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Argentina Presidential Elections go to a Run-Off

The results of the first round of Argentina’s Presidential election on 25 October showed a significant swing against Cristina Fernandez de Kirchner’s preferred candidate requiring a run-off on Sunday, 22 November.

Daniel Scioli, leader of the pro-Kirchner ‘Front for Victory’ party, won 36.9% of the vote; Mauricio Macri, who heads the ‘Let’s Change’ alliance, won 34.3%; and Sergio Massa 21.3%.  Scioli therefore failed to achieve the 40% of the vote and 10% lead over Macri required for a first round victory; so the elections go to a run-off between the two leading candidates.

The polls had predicted a wider margin of support for Scioli, who had polled over 38% in the August primaries (see news item below) with Macri hovering around the 30% mark.  So there was a decided surge of anti-Kirchner sentiment, illustrated by the result of the election for the Governorship of Buenos Aires Province, where the pro-Macri supporter, Maria Eugenia Vidal, beat the Kirchnerite, Anibal Fernandez, by 5 percentage points – a humiliating defeat in a traditionally Peronist stronghold.  Even in Cristina’s home province of Santa Cruz, her sister-in-law, Alicia Kirchner, only just scraped in.  Overall, Cristina’s Peronist party lost their absolute majority in Congress, losing 17 seats, although they retained control of the Senate.

The third candidate, Sergio Massa, now drops out of the race.  Much will depend on how the 5 million or so voters who supported him will vote in the run-off.  The polls suggest that Macri will overtake Scioli by 4 percentage points but with 8% still undecided.  So it could be a close-run thing.  Massa has so far refused to back one candidate over another, although two of his most prominent supporters (Jose Manuel de la Sota, the Governor of Cordoba Province, and Roberto Lavagna, a former Minister for the Economy) have said that they will not vote for Scioli.  The outcome may depend on whether the negative reaction to Cristina de Kirchner’s failed economic policies and the desire for change continues to increase or whether undecided voters will regard Macri as too pro-business and shift towards the safety of traditional Peronism.  Macri has stressed the need for new economic policies, whereas Scioli has been more cautious.  The election debate between the two on 15 November may prove decisive.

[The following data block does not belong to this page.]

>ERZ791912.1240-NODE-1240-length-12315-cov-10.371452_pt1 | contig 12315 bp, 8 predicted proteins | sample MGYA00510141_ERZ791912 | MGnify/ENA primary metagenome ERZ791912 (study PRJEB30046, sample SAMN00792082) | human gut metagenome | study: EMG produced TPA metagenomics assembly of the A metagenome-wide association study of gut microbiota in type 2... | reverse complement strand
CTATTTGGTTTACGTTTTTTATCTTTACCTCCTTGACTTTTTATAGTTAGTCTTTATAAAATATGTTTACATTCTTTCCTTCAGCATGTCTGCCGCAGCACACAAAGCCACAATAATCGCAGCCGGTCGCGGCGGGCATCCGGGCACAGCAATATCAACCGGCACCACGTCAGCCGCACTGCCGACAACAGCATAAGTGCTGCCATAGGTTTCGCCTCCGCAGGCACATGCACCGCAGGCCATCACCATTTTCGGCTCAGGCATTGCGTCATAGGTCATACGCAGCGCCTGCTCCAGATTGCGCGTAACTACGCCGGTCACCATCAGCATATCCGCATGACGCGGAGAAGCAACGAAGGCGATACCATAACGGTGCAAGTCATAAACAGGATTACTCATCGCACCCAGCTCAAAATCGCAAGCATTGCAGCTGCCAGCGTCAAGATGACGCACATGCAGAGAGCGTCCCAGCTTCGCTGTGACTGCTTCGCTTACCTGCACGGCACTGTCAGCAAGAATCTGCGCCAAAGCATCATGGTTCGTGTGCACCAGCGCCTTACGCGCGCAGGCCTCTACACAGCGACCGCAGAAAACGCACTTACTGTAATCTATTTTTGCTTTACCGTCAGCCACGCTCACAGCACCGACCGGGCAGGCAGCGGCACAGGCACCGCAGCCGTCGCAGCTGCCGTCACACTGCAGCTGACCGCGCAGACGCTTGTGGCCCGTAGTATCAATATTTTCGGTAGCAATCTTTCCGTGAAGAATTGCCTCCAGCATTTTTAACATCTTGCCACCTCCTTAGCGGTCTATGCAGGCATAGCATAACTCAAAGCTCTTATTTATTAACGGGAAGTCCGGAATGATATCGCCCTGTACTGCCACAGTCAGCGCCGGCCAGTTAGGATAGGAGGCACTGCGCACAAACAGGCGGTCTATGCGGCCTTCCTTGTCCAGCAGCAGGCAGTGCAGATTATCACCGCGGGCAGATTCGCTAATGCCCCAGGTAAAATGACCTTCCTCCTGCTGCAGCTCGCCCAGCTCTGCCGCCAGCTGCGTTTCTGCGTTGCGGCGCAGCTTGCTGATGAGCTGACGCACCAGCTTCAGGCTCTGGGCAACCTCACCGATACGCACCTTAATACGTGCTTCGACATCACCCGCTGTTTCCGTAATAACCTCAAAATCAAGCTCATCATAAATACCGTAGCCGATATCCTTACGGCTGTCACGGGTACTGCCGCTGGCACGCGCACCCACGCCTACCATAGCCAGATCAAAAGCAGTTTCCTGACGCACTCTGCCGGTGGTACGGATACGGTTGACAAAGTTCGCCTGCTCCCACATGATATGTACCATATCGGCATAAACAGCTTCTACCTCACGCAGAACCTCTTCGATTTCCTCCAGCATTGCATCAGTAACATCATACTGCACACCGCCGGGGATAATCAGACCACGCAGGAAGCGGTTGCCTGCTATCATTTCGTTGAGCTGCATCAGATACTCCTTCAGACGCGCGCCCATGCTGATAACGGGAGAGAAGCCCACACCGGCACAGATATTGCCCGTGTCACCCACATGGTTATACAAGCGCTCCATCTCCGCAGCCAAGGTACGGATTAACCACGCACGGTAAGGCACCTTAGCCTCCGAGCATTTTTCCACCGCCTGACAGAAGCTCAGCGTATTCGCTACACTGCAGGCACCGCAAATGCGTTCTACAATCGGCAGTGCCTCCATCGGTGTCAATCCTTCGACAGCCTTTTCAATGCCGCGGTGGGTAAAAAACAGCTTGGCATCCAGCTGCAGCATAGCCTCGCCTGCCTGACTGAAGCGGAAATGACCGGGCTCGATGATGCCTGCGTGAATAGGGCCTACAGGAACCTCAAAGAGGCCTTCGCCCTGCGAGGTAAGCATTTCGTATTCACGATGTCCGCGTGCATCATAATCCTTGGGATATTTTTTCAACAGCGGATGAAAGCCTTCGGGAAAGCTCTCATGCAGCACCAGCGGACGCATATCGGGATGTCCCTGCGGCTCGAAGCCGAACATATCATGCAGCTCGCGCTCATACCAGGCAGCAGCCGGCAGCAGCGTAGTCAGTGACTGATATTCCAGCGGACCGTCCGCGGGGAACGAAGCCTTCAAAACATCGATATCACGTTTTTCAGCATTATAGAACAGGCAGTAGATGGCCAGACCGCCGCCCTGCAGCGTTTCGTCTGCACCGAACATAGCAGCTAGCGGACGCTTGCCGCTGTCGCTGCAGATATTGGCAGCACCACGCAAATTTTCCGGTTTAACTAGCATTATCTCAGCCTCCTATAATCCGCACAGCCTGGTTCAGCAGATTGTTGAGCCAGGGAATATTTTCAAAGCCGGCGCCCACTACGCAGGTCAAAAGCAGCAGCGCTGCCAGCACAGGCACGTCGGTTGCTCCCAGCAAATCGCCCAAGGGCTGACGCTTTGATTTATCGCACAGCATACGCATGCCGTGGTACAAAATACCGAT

What does it mean for the Falklands?  So far, the issue has not featured strongly at the hustings, since any shift away from Argentina’s sovereignty claim would be electoral suicide.  But there could be a change in tone. Scioli has already indicated that he would replace the current Argentine Ambassador in London, Alicia Castro, with the renowned economist, Mario Blejer, who has served as Director of the Bank of England’s Centre for Central Banking Studies and has strong links with Chatham House (and the IMF and US Federal Reserve).  Blejer, if appointed, would certainly be more measured and less undiplomatic than his predecessor – and Scioli has said that he wants a “fresh and less belligerent tone in the hope of bringing the UK Government to the table.”  Macri, too, has pledged to “turn down the rhetoric” and his foreign policy chief, Fulvio Pompeo, has indicated that Macri would abolish the post of ‘Malvinas’ Secretary’, created by Cristina de Kirchner in 2013 (and currently held by Daniel Filmus) in favour of “broadening” Argentina’s relationship with the UK (though without giving up Argentina’s claim to sovereignty over the Falklands).

Whatever the case, Cristina Fernandez de Kirchner will stand down as President of Argentina on 10 December 2015.

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